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BREEF Announces Winners for 2024 Young Reporters for the Environment Competition

The Bahamas Reef Environment Educational Foundation (BREEF) announces Dejae Woods, age 19 from the University of the Bahamas as the first-place winner of the 2024 Young Reporters for the Environment (YRE) National Competition. 

The winning photo entry “Confronting the Devastating Effects of Marine Pollution in The Bahamas“ calls attention to the many issues that contribute to marine pollution in The Bahamas. In her article, Ms. Woods, a UB Journalism major, highlighted the socioeconomic consequences of marine pollution.

“Marine pollution diminishes the visual appeal of beaches and coastal areas, deterring visitors and impacting local economies heavily reliant on tourism revenue,” she wrote. 

Ms. Woods will receive a brand-new laptop and a Bahamas Underwater book gifted by BREEF to support and inspire her future in environmental reporting.

Shania Higgs, age 16, wins the second place prize, a cell phone and a Bahamas Underwater book for her single photo reportage, “The Shape of Things to Come”.  The entry sheds light on the destruction of natural ecosystems like the Mangrove Wetlands under the ‘Loss of Biodiversity’ theme.

YRE Photo entry, “The Shape of Things to Come” by Shania Higgs

In third place, the Climate Change campaign video “For Our Islands, For Our Planet: Voices of The Bahamas” by Lauren Scriven, age 16, amplifies the impacts of strong hurricanes and sea level rise in The Bahamas and makes a call to action for more climate efforts. She wins an underwater camera and a Bahamas Underwater book.

Lauren Scriven calls for urgent climate action in her video Entry, “For Our Islands, For Our Planet: Voices of The Bahamas”

These three winners will now represent The Bahamas in the 2024 Young Reporters for the Environment International Competition hosted by the Foundation of Environmental Education (FEE).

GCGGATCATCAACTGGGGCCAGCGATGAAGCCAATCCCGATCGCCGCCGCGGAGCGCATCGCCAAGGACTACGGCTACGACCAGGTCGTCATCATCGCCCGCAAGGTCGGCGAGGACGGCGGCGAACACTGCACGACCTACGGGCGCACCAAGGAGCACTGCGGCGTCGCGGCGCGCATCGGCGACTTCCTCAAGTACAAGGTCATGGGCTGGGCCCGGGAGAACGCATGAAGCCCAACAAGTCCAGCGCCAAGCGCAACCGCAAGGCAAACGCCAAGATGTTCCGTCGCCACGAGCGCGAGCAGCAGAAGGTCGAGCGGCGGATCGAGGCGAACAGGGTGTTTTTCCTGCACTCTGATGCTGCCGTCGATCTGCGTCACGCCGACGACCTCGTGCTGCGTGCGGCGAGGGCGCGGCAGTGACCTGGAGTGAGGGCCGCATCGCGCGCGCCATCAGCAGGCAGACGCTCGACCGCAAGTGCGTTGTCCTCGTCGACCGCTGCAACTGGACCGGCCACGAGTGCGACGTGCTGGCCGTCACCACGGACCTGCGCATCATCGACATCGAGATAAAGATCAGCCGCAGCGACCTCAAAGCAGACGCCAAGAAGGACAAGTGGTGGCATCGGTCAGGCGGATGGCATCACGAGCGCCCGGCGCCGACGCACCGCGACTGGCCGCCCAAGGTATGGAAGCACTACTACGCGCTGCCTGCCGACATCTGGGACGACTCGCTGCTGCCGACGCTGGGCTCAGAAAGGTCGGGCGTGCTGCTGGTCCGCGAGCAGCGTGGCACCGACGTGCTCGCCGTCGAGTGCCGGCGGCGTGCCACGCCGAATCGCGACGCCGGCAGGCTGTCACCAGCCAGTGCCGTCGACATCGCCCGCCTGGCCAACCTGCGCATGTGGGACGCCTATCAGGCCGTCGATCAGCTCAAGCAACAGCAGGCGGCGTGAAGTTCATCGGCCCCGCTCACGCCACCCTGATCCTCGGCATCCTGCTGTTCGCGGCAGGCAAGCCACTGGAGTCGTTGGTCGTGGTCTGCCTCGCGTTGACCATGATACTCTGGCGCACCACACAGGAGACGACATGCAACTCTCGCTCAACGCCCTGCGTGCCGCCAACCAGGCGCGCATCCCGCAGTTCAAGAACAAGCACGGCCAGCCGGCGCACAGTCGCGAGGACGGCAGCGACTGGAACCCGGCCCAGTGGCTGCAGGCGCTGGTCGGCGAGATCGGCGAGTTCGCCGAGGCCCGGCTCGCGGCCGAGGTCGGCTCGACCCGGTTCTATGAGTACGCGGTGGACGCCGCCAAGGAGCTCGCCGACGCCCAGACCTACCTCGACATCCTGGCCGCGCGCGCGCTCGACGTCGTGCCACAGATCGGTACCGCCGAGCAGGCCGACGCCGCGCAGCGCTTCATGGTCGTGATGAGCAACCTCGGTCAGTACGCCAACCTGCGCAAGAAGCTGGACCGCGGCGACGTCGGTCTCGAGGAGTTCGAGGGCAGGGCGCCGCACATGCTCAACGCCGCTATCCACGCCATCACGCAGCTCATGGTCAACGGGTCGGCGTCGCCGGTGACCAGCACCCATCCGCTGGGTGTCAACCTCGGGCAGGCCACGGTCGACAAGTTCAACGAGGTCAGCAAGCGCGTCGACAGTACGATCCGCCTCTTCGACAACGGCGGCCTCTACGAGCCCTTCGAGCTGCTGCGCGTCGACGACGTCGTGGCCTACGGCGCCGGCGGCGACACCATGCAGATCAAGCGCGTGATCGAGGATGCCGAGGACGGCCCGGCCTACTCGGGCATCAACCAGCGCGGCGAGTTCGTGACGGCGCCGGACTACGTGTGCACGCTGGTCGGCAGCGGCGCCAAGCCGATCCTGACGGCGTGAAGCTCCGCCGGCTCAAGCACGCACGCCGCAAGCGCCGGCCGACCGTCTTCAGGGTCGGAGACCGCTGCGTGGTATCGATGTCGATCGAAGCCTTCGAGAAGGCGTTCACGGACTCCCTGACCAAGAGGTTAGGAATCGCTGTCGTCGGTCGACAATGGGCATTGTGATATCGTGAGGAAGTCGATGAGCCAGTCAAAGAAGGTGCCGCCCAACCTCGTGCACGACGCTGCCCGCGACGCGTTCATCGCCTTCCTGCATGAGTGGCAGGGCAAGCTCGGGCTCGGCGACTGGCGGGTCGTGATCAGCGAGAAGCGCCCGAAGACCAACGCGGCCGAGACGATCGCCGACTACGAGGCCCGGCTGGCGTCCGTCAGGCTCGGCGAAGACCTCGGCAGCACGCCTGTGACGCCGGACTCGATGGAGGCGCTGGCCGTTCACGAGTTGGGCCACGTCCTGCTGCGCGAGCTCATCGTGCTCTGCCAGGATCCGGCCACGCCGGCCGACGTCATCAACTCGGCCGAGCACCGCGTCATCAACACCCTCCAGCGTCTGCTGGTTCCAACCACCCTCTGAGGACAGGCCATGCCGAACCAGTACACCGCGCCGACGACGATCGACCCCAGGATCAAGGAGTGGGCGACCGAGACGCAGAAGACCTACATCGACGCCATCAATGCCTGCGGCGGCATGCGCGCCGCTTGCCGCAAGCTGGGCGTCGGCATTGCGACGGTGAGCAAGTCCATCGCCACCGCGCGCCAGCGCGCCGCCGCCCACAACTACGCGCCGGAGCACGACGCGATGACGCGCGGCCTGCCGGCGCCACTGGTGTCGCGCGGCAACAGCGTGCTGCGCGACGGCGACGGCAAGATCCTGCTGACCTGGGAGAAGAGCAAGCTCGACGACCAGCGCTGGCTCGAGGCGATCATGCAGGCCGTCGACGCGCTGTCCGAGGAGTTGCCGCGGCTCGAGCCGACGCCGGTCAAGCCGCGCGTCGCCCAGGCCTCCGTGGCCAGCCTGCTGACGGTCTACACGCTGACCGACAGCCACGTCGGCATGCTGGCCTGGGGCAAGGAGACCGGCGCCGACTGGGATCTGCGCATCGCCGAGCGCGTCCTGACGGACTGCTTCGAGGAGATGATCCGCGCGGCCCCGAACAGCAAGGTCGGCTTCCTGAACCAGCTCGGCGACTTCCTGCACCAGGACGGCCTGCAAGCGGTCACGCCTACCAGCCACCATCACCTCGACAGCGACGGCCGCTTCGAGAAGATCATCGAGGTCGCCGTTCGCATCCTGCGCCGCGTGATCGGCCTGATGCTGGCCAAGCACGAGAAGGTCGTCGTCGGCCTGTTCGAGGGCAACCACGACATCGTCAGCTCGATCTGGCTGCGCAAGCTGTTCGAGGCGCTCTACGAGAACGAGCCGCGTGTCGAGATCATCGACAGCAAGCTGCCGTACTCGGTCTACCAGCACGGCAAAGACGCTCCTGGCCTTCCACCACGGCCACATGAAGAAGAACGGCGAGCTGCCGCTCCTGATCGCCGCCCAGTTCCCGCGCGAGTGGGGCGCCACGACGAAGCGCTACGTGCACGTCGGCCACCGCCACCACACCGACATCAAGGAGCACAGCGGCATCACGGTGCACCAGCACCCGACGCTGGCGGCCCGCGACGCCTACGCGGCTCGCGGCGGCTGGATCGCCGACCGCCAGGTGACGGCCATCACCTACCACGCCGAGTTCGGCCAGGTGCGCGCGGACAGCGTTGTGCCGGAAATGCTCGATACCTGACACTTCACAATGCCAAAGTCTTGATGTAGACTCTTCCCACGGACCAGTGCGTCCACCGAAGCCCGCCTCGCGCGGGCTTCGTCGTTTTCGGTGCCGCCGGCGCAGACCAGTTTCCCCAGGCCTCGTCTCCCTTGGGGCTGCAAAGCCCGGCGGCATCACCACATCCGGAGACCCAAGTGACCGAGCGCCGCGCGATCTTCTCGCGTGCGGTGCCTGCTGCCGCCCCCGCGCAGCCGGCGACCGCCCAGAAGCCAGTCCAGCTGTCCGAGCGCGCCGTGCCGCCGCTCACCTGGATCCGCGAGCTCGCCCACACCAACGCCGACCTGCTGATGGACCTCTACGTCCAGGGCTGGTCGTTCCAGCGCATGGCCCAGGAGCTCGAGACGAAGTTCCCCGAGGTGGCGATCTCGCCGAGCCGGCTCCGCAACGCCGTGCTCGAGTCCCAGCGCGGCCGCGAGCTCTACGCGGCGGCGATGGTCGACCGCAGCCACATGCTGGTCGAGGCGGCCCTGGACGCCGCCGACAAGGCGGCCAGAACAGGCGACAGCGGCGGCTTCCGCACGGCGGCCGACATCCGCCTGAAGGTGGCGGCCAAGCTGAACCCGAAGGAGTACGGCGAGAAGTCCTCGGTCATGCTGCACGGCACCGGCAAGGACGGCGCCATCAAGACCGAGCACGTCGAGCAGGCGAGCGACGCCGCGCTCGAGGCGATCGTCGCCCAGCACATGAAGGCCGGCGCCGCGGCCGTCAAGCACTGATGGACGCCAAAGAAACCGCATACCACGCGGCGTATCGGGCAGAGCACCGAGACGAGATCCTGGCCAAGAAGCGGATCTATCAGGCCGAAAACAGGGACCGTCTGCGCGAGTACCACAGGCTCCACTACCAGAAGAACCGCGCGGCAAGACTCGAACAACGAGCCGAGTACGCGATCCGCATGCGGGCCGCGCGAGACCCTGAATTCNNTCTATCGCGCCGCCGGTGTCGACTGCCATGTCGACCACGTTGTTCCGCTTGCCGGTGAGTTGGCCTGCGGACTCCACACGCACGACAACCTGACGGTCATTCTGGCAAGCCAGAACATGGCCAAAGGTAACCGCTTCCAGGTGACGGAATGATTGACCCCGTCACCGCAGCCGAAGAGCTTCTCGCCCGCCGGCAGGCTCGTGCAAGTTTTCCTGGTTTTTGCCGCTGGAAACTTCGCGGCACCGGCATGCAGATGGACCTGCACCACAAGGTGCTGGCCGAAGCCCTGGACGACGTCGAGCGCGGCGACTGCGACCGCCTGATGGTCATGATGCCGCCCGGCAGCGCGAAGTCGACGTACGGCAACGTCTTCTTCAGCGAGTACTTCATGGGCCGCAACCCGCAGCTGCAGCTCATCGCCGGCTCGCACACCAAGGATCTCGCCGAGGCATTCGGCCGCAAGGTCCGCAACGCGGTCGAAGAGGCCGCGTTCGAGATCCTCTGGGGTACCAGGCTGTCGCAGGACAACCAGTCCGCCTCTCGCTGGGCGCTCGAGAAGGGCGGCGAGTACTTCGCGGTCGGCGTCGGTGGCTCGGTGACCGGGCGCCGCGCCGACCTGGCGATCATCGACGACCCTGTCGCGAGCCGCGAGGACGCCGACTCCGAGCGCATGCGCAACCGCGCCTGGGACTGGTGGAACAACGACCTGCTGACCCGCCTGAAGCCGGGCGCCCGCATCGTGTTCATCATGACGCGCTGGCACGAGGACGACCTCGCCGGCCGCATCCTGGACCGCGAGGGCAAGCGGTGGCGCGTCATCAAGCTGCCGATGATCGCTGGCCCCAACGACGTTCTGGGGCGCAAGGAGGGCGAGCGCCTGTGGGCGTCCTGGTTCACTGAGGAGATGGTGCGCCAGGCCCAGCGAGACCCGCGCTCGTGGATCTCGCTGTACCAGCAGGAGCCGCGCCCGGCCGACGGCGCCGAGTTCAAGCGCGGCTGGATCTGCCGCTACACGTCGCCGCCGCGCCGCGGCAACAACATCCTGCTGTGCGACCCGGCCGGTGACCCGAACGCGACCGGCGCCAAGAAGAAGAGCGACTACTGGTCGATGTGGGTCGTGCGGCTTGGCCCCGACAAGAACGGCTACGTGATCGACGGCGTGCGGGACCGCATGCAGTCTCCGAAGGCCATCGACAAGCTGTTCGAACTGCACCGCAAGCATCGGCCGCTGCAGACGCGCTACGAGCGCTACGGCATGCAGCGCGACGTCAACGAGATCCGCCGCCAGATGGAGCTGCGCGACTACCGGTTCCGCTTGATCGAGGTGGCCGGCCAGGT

BREEF commends all the YRE participants for submitting their articles, photos and videos. Entries focused on various real-time issues such as the effects of climate change in The Bahamas, biodiversity loss, and pollution.

YRE is a leadership programme that aims to empower students aged 11-25 to take a stand on environmental issues they feel strongly about. It gives them a platform to call attention to these issues through writing, photography, or video. There are more than 350,000 young reporters in 45 countries across the world.

Speaking on behalf of the YRE programme in The Bahamas, Crystal Darling-Sargent, National Operator for the Young Reporters for the Environment, said, “The YRE programme supports youth who are passionate about the environment to give nature a voice in such a fun and creative way. The YRE National Competition is a key part of the programme, however, throughout the year students can engage with nature and feel inspired to share what they have learned as they enhance their storytelling skills through this initiative.”

When asked what motivates her to protect nature, Ms. Woods stated, “My motivation to protect nature stems from a deep understanding of the interconnectedness of all life on Earth. I recognize that the health of our planet directly impacts our well-being and the survival of countless species.”

The Young Reporters for the Environment programme was launched in The Bahamas with the support of Moore Bahamas Foundation, The Builders Initiative and Primat Foundation to enable children around The Bahamas to get involved with the Young Reporters for the Environment programme and take part in the international competition. 

To learn more about the Young Reporters for the Environment programme and how you can get involved, please visit